Explain to me right now why you don't have the CompTIA CASP+, equivalent cert, or better.

Well anon? What is your highest technology certification?

A Conspiracy Theorist Is Talking Shirt $21.68

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  1. 4 weeks ago
    Anonymous

    Instead, tell us what you have accomplished in the it world with this cert?
    Seems like a flex but your ‘muscle’ is all for show.
    Unless you’ve discovered something new or novel to aid the field, what you’re doing is equal to showing off a fancy car with no true appreciation of the engineering or possession of driving skill

    • 4 weeks ago
      Anonymous

      Gay analogy. Women like professional drivers, not pessimistic auto engineers

      • 4 weeks ago
        Anonymous

        Even gayer evasive response

        • 4 weeks ago
          Anonymous

          Just say you have no certs and frick off Black person. You entered this thread on your own

    • 4 weeks ago
      Anonymous

      >Explain to me right now why you don't have the CompTIA CASP+,
      absolutely 100% fricking worthless shit not worth the paper it's printed on.

      going by this thread, op has achieved absolutely nothing except for copying/pasting things found via search engine.

      >If I can google an answer I don't need to know it
      This is just cope for the brainlets who actually get filtered by certs lmao
      [...]
      bruh why are you doing network plus if you already know how to configure switches and stuff? Just go for CCNA
      [...]
      I think your main point of confusion is thinking things are a packet OR a frame. In practice pretty much all layer 3 frames are going to be wrapped in a layer 2 frame.

      If your computer sends off an HTTPS request, the HTTPS data gets wrapped in an IP packet with the destination of the web server. The IP packet gets wrapped in a frame with the destination mac of your router (which it learned through DHCP or ARP).

      Once it gets to the router, first it will see that it's the recipient of the frame. So it will strip off the layer 2 stuff and read the layer 3 packet and see the destination of the web server. It doesn't know where the web server is, but knows to send things to the ISP router if it doesn't know where they are.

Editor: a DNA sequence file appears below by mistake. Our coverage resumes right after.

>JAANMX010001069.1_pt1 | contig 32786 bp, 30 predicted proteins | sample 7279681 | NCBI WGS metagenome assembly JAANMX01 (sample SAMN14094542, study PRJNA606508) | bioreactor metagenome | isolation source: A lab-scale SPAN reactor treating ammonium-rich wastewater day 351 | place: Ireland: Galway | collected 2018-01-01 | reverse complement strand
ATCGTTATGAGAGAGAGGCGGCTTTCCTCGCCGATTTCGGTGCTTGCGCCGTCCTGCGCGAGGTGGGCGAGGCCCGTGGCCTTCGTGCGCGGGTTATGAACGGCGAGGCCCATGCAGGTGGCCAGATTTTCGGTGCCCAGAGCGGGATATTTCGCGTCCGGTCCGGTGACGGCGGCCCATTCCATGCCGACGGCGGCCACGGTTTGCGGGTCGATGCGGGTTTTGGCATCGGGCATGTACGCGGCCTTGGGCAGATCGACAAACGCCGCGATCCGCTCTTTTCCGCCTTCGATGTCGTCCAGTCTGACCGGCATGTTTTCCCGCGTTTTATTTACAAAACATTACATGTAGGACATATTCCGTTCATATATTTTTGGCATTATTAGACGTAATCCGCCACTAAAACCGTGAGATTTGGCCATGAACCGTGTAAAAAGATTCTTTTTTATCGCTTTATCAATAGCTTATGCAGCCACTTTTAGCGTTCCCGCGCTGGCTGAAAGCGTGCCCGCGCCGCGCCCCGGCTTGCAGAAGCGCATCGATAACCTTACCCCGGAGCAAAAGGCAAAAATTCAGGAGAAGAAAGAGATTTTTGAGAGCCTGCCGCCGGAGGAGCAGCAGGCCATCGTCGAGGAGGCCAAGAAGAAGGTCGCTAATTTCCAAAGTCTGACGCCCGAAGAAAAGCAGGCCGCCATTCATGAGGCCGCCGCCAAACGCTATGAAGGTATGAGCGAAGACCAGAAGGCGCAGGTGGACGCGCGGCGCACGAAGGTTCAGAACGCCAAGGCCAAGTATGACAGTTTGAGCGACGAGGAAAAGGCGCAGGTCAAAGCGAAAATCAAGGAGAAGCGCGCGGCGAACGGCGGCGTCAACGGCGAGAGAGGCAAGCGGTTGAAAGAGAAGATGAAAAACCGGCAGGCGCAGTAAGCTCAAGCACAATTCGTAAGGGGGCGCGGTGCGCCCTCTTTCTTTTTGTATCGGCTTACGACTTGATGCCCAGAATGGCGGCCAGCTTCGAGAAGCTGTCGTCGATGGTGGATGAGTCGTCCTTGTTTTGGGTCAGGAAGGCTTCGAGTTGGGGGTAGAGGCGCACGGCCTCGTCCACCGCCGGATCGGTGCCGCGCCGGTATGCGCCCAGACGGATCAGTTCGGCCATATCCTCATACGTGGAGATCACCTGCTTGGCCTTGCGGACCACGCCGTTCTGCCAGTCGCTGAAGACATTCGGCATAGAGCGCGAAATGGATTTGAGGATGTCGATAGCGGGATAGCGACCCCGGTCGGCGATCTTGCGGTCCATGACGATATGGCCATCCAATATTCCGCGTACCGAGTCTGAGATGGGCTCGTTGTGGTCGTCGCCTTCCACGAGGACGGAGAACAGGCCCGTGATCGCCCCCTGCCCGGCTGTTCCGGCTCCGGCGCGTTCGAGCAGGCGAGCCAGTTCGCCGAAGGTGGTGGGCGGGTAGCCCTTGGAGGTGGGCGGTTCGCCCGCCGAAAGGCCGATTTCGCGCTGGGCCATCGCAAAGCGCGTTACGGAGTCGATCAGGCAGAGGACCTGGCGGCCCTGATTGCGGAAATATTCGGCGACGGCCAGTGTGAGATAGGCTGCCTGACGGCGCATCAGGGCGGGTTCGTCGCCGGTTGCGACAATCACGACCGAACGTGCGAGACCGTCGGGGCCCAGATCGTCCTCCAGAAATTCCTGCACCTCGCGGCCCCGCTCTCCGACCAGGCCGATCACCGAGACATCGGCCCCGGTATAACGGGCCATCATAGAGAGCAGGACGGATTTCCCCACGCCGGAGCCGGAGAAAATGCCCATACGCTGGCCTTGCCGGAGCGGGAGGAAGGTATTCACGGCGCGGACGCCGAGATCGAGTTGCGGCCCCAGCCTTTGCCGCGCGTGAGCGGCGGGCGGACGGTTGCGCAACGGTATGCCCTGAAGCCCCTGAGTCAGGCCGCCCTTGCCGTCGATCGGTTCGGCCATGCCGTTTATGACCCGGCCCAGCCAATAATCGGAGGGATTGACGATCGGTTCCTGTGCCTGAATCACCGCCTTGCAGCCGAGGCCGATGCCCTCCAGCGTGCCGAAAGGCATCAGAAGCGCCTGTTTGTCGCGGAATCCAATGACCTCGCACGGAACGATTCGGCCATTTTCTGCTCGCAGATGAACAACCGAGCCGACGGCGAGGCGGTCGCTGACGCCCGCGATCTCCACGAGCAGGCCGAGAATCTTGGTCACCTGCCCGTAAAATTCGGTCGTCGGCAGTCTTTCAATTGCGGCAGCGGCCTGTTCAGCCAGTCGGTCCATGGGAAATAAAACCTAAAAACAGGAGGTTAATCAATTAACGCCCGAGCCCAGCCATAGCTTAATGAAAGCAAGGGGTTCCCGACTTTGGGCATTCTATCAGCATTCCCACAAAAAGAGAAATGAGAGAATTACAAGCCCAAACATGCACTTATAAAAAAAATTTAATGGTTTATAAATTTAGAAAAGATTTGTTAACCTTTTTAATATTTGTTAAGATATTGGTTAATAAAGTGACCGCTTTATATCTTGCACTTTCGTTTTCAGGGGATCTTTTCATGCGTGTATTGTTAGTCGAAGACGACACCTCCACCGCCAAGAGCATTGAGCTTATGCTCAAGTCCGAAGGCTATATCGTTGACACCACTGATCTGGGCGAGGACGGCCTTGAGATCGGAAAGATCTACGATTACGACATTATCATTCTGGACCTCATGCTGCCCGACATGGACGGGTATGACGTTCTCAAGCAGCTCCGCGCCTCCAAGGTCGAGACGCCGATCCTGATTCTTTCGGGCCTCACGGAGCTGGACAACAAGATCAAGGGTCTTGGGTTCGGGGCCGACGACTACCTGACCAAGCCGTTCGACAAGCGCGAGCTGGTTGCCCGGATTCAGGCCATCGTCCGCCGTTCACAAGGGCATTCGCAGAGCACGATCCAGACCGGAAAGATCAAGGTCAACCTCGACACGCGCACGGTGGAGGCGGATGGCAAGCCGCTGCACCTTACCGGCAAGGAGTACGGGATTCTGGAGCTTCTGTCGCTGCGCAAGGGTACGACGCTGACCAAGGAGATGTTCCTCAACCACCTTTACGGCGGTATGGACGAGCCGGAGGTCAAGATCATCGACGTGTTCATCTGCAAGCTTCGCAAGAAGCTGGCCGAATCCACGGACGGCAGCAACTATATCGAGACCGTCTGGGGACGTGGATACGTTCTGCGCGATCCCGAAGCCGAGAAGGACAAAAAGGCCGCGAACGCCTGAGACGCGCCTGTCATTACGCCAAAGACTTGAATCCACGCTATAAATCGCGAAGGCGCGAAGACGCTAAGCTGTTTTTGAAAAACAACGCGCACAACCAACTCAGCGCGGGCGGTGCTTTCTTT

So it puts the IP packet into a new frame with the mac address of the ISP router as the destination and it's OWN mac address as the source mac address.

      The ISP routers repeats the same process until it arrives at the web server, which will receive a frame with it's own mac address as the destination and the source of the last hop. It'll strip away the layer 2 frame and read the IP packet and see that it's addressed for itself. Then it will look at the TCP port and send it to the correct one. From there the web server process the actual HTTPS data.

      >layer 3 ""switch""(a router)
      incoming ethernet frame
      checks crc if bad drops
      checks destination (is it to me or not to me) if not me drops
      checks ethertype (ignoring vlans and technically destination check happens at the same time as vlan check)
      if it is an upper layer it don't speak then drop ex: ipv6 packet but the router only speaks ipv4
      if all is good strip off the entire ethernet frame
      pass packet to next stage in pipeline or call l3 lookup
      for ipv4 check checksum if bad drop for ipv6 no checksum
      (ignoring option fields for now)
      do lookup on destination do I have a forwarding entry for this prefix if yes forward it if no drop it

      >layer 2 ethernet switch
      recieve frame
      check crc if bad drop
      check destination mac addr (if ethertype is x9100 x8100 x88a8 all are sometimes seen vlan ethertypes) and eth type at the same time for a vlan tag (if applicable)
      if no vlan tag and switch has forwarding entry then forward
      if no vlan tag and switch has no forwarding entry flood out all ports (excrpt ports that are in a specific vlan that this frame isn't)
      if vlan tag and no forwarding entry flood out all ports that participate in the vlan
      if vlan tag and forwarding entry forward as normal

      frame is never flooded out port it came in on ever

      l2 learning for forwarding entry behavior:
      frames come in on a port and you inspext the source mac address and map that mac address to that port/interface

      l3 learning for forwarding entry
      routing protocol (link state path vector distancr vector static connected etc) build route table, route table manager programs forwarding entries into forwarding table